About 7,000 light years away from us sit two recently-discovered stellar bodies, one being a white dwarf star and the other being a rotating neutron star said to be double our Sun's mass. These two stars are unusual because they orbit each other, passing by every 2.5 hours. Such a pairing provides a rare way to test gravity theories, of which Einstein's General Theory of Relativity trumps them all.
Upon its discovery, the system was observed through multiple telescopes, including ones located in Chile, the Canary Islands, Germany, Puerto Rico, and the United States. Dubbed PSR J0348+0432, the stars are newsworthy and provide an excellent point for theory testing for several reasons, such as how close the white dwarf is to the larger star and the neutron star’s mass. According to Phys.org, the system is unprecedented.
Thus far, all the observations made of this unique stellar system substantiate Einstein’s General Theory of Relativity, something researchers believed might not be the case, thinking that the particular conditions of these two stars would result in off-kilter orbital decay rates, with other theories proving more accurate. To their surprise, this wasn't the case.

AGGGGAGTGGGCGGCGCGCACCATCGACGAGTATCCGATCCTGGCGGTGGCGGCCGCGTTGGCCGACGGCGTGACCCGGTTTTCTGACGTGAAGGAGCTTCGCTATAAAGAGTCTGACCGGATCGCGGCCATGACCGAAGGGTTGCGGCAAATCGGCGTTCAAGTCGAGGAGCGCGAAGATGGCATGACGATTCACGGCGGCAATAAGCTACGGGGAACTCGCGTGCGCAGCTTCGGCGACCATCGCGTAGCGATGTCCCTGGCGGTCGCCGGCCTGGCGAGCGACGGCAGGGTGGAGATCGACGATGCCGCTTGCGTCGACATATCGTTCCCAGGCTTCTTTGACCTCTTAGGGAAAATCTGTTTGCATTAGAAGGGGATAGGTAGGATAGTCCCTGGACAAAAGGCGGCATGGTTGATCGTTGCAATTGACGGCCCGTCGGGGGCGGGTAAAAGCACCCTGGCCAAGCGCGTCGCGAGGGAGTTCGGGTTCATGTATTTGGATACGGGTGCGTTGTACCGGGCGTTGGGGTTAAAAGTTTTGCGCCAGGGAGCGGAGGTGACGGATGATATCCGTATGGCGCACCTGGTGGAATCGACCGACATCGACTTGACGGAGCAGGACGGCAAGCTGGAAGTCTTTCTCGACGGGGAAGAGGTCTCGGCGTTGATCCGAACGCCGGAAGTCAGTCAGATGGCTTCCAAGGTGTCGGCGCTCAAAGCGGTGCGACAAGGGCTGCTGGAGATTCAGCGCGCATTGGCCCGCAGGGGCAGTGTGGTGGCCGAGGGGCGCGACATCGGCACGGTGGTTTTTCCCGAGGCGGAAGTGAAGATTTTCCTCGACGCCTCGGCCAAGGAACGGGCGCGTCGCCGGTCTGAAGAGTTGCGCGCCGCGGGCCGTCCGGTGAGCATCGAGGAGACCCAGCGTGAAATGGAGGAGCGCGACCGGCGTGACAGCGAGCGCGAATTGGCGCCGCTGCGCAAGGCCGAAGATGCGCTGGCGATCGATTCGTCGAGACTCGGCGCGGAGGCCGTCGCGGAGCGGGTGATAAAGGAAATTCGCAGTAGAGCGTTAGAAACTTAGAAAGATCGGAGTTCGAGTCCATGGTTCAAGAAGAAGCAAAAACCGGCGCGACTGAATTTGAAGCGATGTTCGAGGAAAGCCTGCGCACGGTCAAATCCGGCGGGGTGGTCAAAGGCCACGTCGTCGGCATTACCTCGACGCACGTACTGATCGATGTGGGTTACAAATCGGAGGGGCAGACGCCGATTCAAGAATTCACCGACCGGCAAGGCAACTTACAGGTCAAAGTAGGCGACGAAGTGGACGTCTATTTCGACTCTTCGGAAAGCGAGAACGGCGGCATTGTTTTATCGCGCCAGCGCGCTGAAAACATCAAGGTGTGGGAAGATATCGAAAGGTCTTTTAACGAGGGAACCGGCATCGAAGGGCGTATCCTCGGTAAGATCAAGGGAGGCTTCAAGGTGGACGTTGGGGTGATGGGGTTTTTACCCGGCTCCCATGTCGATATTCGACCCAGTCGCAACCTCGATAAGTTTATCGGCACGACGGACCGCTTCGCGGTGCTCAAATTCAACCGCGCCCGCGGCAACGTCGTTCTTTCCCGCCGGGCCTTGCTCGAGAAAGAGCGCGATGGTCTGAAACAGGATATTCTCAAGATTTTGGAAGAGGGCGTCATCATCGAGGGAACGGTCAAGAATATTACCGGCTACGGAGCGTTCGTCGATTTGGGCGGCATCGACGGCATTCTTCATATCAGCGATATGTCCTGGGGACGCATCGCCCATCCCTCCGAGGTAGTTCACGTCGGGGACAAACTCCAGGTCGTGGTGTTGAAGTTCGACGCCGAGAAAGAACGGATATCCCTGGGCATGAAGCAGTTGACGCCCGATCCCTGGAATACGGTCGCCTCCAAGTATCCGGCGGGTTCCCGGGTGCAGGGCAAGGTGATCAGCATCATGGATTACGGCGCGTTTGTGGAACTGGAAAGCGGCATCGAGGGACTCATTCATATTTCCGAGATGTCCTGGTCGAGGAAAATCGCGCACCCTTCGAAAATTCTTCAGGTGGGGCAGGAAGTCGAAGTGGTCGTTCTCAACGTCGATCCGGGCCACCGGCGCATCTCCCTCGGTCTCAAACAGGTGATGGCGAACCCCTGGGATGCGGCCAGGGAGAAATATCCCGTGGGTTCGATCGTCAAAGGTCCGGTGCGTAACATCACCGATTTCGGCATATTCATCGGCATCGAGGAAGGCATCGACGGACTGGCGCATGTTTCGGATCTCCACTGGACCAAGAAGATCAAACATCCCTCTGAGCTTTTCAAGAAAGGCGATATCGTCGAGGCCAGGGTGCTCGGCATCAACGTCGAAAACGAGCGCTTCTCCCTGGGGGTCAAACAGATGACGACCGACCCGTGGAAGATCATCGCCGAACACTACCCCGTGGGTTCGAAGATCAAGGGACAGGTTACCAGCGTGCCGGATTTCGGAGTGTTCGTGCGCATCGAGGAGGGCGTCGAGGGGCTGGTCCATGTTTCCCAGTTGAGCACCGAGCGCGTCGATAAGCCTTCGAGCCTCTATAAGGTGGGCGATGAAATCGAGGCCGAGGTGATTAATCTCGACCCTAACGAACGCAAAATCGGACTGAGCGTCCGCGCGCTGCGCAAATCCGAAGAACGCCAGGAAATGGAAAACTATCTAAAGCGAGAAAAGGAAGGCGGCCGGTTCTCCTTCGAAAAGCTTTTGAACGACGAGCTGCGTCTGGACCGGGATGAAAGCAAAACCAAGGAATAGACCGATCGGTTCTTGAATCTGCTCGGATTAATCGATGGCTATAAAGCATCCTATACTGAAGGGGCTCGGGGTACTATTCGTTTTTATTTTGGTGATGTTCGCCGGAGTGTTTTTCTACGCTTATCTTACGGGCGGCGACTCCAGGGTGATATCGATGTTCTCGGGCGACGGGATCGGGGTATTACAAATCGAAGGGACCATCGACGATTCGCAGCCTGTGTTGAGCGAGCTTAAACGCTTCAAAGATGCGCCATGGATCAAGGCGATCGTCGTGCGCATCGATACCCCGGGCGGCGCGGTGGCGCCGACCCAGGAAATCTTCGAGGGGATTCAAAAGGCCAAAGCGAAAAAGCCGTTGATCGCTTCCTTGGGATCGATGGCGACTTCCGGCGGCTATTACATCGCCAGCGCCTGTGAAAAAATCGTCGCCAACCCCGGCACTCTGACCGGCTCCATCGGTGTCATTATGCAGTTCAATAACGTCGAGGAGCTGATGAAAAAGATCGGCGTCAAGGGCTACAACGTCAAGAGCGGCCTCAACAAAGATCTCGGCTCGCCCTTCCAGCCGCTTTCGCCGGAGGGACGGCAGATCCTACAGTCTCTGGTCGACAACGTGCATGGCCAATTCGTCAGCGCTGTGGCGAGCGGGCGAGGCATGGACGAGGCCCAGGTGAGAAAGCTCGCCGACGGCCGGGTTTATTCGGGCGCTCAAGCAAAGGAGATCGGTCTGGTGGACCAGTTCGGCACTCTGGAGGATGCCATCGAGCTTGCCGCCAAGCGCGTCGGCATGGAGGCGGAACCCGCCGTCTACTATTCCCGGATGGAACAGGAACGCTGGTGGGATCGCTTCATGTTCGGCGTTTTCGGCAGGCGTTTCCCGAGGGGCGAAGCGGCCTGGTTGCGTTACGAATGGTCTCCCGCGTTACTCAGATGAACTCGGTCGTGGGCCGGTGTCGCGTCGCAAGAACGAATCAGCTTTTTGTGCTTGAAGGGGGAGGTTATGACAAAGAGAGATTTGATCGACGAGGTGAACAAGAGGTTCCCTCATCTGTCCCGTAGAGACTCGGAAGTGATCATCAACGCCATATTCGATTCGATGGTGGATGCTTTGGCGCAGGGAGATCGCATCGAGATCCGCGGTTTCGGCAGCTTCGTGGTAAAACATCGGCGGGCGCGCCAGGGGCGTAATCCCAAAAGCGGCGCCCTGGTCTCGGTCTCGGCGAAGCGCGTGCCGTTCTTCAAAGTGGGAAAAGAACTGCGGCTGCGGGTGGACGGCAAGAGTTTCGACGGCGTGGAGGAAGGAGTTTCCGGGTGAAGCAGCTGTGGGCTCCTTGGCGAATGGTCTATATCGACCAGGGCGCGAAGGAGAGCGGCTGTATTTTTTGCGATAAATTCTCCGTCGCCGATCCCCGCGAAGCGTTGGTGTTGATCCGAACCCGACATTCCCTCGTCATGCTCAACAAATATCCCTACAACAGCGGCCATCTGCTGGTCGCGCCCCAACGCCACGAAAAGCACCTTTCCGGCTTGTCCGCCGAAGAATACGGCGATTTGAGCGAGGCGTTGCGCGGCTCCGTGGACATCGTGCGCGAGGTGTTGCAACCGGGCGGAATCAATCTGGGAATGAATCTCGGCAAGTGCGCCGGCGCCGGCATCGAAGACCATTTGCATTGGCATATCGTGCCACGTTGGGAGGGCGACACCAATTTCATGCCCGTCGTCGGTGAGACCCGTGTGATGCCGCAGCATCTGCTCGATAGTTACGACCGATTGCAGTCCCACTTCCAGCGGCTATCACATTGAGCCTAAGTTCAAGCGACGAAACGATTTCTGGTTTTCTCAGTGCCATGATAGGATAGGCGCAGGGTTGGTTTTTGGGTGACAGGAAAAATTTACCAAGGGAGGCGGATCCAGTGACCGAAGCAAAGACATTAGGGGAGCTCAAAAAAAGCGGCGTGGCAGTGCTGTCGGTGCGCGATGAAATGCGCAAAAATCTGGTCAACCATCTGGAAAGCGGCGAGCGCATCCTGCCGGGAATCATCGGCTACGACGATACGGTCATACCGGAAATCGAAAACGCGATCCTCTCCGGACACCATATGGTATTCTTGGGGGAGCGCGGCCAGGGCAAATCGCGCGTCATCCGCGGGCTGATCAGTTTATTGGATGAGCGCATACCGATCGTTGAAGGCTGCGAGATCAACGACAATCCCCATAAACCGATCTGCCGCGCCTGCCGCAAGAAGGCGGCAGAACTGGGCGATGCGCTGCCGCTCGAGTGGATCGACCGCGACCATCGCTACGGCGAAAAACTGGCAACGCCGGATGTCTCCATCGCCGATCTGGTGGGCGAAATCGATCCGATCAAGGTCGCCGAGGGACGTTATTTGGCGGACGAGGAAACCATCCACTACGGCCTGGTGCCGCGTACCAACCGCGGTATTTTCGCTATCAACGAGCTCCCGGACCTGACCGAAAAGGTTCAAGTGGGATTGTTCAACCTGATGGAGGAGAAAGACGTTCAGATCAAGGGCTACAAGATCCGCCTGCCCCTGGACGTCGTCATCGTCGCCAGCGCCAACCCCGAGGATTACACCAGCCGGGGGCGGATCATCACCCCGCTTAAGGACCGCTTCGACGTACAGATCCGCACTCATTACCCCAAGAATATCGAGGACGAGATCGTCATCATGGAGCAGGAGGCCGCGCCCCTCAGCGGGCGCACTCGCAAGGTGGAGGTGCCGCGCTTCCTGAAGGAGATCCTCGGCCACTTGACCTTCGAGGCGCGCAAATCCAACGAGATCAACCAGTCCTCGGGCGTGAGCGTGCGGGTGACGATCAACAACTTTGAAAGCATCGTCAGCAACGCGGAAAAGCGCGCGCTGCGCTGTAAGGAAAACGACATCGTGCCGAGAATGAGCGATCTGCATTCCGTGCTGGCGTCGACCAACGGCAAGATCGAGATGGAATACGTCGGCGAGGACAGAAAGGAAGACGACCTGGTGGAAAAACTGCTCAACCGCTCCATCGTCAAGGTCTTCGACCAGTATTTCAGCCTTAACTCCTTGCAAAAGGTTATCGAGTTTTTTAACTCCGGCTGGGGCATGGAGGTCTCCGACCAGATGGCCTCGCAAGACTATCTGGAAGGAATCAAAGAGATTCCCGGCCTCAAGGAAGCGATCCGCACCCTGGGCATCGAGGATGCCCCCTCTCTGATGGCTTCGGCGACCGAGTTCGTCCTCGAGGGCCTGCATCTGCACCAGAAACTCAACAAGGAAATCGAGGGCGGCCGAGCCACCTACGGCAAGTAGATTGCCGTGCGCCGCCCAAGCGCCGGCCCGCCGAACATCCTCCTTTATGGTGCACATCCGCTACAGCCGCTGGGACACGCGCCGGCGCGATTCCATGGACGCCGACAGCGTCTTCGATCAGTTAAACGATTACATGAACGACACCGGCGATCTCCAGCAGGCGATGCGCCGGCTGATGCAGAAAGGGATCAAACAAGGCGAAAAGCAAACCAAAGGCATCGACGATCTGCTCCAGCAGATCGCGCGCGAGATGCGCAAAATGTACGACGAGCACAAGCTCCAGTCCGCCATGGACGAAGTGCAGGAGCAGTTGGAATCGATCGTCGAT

Because General Relativity is holding true, the researchers may be able to detect the gravitational waves from the stellar bodies, something only possible using advanced equipment in conjunction with understanding the waves’ characteristics. About detecting the waves, McGill University’s Ryan Lynch, who is one of the researchers, said, “Our results indicate that the filtering techniques planned for these advanced instruments remain valid.”